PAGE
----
Editor’s Note: The essay below was written in 2001 and appears in the self-published book, Through Our Eyes: A Tapestry of Words and Images in Response to September 11. Printed and distributed in 2002, the book was the result of an independent, volunteer documentary project organized by a journalist and several friends. The author’s bio was written in 2002 and has not been updated.
Astoria, New York
Nothing keeps Elsie Harris, 82, from singing her heart out. The retired dressmaker and daughter of Russian immigrants was born in Brooklyn and grew up in an orphanage. Today, she lives in Astoria, Queens (one of the New York City boroughs). She and her first husband, who is now deceased, had one daughter, Barbara, and a son, Martin. Elsie is now married to Irving Harris, a native New Yorker and veteran of the entertainment industry. Elsie loves traveling, the theatre (especially “Madame Butterfly”), dancing, singing and simply being outside. When terrorists struck on Sept. 11, Elsie was at the doctor’s office on 72nd Street. She watched the horror unfold on a television and then wondered how she would get home. Irv hopped on a bus and came to her rescue. “We walked the streets all afternoon,” she said. “I couldn’t get home because the bridge was closed.” Elsie finally made it back to her apartment around 7 that night. She wrote her letter at the end of September.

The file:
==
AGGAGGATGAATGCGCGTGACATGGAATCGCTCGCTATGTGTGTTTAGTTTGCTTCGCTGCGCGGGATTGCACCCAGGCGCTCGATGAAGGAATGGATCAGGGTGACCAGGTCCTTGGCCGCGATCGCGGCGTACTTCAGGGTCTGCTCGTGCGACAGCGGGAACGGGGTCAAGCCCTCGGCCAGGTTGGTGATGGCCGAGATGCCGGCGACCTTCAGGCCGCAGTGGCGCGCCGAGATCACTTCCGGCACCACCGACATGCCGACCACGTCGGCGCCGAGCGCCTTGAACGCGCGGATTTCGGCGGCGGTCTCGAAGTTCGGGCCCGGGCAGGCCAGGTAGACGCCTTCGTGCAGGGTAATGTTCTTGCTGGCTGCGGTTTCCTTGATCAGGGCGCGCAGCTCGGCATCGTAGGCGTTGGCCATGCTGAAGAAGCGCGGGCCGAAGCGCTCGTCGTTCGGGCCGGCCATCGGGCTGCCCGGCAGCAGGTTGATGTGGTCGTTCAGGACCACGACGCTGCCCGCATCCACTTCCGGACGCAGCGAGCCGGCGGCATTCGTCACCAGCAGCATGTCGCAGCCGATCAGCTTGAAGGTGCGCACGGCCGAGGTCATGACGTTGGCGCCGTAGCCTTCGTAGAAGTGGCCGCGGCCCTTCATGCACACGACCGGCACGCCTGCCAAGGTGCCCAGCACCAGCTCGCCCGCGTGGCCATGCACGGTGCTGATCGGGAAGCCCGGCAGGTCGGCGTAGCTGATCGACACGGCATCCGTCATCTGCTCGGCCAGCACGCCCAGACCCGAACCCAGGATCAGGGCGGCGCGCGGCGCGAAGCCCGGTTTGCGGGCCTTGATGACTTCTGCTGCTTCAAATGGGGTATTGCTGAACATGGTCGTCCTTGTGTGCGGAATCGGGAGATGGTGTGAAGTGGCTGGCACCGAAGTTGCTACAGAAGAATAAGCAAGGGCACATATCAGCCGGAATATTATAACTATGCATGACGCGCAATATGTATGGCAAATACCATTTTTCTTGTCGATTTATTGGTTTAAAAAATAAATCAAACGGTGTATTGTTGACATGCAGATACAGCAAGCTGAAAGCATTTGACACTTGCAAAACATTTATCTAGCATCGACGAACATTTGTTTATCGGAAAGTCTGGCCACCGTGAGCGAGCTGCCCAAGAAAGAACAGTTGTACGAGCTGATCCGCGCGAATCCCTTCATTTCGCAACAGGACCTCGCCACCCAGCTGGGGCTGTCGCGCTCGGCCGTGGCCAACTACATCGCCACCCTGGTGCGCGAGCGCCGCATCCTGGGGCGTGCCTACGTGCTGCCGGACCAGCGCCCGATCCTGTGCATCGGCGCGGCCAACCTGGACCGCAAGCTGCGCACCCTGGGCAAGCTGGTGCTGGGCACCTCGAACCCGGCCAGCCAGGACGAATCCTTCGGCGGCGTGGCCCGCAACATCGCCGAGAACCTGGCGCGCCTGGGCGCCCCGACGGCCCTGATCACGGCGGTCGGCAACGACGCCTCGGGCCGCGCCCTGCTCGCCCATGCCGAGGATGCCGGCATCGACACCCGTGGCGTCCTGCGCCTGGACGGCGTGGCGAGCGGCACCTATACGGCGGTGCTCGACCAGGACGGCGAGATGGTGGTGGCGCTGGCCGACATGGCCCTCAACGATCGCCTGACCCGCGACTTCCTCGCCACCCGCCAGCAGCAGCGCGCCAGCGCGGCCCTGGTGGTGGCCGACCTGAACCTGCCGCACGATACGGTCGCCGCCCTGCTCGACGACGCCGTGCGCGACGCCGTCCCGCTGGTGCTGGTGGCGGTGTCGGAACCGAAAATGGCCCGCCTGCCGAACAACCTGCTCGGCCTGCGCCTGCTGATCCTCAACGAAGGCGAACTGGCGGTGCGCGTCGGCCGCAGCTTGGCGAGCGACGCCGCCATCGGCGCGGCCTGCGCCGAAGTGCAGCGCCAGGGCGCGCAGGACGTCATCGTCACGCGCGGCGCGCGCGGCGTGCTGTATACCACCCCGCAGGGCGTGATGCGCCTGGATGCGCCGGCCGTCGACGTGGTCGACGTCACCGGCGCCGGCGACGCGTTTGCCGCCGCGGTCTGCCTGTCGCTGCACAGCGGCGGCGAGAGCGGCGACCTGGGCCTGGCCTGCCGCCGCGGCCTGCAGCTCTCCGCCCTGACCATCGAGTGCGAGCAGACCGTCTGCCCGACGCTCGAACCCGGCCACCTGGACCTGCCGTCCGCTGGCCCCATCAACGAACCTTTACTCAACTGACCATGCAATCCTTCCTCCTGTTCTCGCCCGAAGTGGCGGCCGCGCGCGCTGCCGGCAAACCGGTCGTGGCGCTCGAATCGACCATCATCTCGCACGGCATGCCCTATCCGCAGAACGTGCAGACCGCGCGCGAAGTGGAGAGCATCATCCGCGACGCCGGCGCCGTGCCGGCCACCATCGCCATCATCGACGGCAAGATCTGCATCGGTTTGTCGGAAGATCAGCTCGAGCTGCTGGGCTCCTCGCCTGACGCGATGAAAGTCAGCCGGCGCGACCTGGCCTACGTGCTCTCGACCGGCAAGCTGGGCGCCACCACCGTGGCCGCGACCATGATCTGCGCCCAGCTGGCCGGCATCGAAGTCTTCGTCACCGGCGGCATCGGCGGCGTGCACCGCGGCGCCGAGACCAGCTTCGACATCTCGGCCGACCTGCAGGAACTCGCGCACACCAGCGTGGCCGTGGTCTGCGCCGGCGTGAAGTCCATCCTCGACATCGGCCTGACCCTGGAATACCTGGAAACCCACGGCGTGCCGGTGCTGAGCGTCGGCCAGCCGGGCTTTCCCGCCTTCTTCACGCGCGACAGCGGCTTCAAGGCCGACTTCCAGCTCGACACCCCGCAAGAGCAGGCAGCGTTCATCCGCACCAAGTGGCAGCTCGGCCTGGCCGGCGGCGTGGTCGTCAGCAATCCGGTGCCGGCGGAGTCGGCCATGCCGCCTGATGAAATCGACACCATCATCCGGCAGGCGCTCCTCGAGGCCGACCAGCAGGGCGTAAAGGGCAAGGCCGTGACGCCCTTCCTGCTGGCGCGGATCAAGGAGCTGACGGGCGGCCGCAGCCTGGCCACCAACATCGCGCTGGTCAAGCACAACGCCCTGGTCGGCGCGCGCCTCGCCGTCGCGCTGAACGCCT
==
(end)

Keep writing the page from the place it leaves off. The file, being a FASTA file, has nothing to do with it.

At a time like this, it’s a blessing to hear from loved ones. Forgive me for not writing about the disaster as you wrote about. It will take me forever to calm down.
I was close to the twin towers in comparison to Long Island, where your aunt lives. It happened downtown, and I was on 23rd Street. Your uncle was not allowed to go to his office, one block from the nightmare. There was no water or telephone or lights for three weeks. As I write this, he still could not go to his office. Thank God he was in court that morning and not near his office.
For miles around, whoever was near the towers either died or disappeared. The fire that burned is still burning. From the window, we saw the black smoke coming uptown. The ambulances roared back and forth with dead people. On 23rd Street, one could smell death. (I guess I wrote a little about it.)
Six thousand people were in the towers and I met so many people who lost someone. They hardly know how to clean up. It’s like no one has seen anything like this. Hundreds of funerals are going on all around.
You came up with a good idea putting words together about it. If you can, I would like to see one. Oct. 9, I will be 82 – this has aged me beyond my elder years. I’m afraid to ride the trains to get to my doctors. Life is completely turned upside down.
So sorry for this dismal letter. My heart aches for those lost souls.
All my love to you, Jenna,